The Overwatch League has five teams that wear red and five that wear blue. Colors range from there—a couple wear green. There’s some gold, orange, and purple. But before November, no team wore pink. And that’s generally a norm. Sports teams just don’t wear pink, not unless they’re paying homage to breast cancer charities or Mother’s Day.
But in November, the Overwatch League’s Hangzhou Spark revealed its new branding. The team’s logo, a finger gun, is traced in a pink spark. Season two jerseys haven’t been officially revealed, but we know the team, a mixture of Chinese and Korean players, will wear bubblegum pink jerseys when the season starts in 2019.
Despite just being a color, pink has a stigma: It’s feminine. It’s a cultural belief with a relatively short history, but one that’s firmly embedded in our perception of the color. And so pink is not often considered for a jersey, especially in men’s sports, despite a relatively recent push that “real men” do, indeed, wear pink. No NFL or MLB team wears the color, unless it’s a pop of color for breast cancer awareness month in October. (The NFL ended its pink October program for breast cancer awareness in 2016, anyway—a practice that’d been ongoing since 2009—to focus instead on all types of cancer awareness.)
“Gender perceptions entangled with the color have changed little—it remains unmistakably feminine, to the point where it seems unlikely pink will ever be neutral enough to become the color of a major sports team,” The Atlantic wrote in a 2014 piece called “Will a Major Sports Team Ever Wear Pink?” A major sports team has yet to assign pink as its primary color, but maybe that’s exactly why it’s a color primed for esports. Esports and sports share competitive elements, but esports is different: It’s still changing, evolving. It doesn’t have such a deeply-embedded image to adjust. Teams and leagues are willing to experiment a little.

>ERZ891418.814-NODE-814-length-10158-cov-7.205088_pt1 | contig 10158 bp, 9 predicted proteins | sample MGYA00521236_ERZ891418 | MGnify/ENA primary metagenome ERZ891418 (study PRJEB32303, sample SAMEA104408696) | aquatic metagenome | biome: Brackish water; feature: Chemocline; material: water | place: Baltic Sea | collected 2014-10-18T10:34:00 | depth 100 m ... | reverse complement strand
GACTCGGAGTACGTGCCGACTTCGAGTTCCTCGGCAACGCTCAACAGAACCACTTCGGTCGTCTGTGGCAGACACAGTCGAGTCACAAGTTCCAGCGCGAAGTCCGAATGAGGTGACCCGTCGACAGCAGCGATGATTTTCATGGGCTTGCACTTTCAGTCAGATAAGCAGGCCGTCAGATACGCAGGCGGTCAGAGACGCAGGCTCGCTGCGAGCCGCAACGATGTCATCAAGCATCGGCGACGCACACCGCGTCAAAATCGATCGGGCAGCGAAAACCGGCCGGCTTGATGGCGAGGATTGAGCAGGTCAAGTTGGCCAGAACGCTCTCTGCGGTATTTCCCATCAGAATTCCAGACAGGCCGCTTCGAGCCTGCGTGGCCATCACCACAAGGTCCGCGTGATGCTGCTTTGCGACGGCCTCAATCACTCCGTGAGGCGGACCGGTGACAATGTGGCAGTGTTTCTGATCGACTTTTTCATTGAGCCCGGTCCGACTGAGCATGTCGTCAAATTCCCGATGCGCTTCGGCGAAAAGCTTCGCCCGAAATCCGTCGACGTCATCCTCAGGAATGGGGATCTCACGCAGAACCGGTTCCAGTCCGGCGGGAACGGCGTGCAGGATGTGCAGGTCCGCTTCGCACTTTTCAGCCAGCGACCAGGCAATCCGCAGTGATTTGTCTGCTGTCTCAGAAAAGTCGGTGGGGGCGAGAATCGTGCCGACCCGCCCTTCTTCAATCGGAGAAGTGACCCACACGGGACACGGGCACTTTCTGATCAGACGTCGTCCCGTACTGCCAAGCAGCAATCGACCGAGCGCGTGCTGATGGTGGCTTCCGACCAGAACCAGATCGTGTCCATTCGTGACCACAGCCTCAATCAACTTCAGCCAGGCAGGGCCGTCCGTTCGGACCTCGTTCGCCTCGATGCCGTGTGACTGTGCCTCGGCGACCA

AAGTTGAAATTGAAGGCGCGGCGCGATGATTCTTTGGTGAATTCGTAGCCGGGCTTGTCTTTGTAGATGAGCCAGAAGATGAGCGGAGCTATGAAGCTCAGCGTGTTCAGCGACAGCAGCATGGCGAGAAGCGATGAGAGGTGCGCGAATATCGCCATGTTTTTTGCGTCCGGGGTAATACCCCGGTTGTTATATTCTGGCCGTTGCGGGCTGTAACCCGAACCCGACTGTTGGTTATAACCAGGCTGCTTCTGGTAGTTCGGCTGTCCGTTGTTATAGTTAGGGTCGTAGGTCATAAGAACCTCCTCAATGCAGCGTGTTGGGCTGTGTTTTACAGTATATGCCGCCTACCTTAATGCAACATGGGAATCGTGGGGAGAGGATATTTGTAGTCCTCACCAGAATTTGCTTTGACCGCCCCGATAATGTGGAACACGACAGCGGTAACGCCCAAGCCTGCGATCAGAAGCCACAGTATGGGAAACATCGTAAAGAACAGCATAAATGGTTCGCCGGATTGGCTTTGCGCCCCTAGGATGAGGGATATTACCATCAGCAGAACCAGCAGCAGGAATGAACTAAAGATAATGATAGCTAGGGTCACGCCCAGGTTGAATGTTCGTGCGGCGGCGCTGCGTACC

Hangzhou Spark isn’t the first esports team to wear pink, nor is it the first even in Overwatch. Korean team RunAway’s rosy pink sweatshirts are on nearly all Overwatch fans’ wishlist. Toronto Defiant said it considered a pink color scheme, but ultimately went with red and black, an organization representative told Heroes Never Die. But Hangzhou Spark is the most prominent esports team to don the color, which, in conjunction with the blue and white, represents the “fast-growing city of Hangzhou,” according to the team’s press release.
To say the colors have been well-received would be an understatement. Fans on Twitter haven’t stopped talking about the jerseys or potential Overwatch League skins since. Beyond Overwatch League fans, players are excited to have explicitly pink skins in-game.
The shade is a bit off from a color that’s called “millennial pink,” a dusty, light rose hue that gained popularity in 2016. It’s got its own specific aesthetic, and the pervasiveness of the color has certainly influenced decision-making, if sub-consciously. It washes over Instagram feeds, through rose-gold iPhones and modern marketing. Pink’s been safer, lately—safer for everyone, and not just women. After all, there is no inherent reason for women to like pink more than men do. The way we think about pink is culturally ingrained. It’s often seen as a softer, gentler color, despite its being an offshoot of red, the color of passion. It is, perhaps, that association that makes it unappealing for traditional sports teams, industries built upon the idea of being tough over anything else. (That idea’s changing, too, as more players talk about vulnerability in sports.)
A color isn’t just a color—each says something and has its own history. The question of color is one of perception, of culture. Hangzhou Spark is giving pink a spot in the Overwatch League. It’s unapologetic in its use, washed over the jerseys and its Twitter page. In a flood of red and blue, pink is refreshing. And pink is a statement.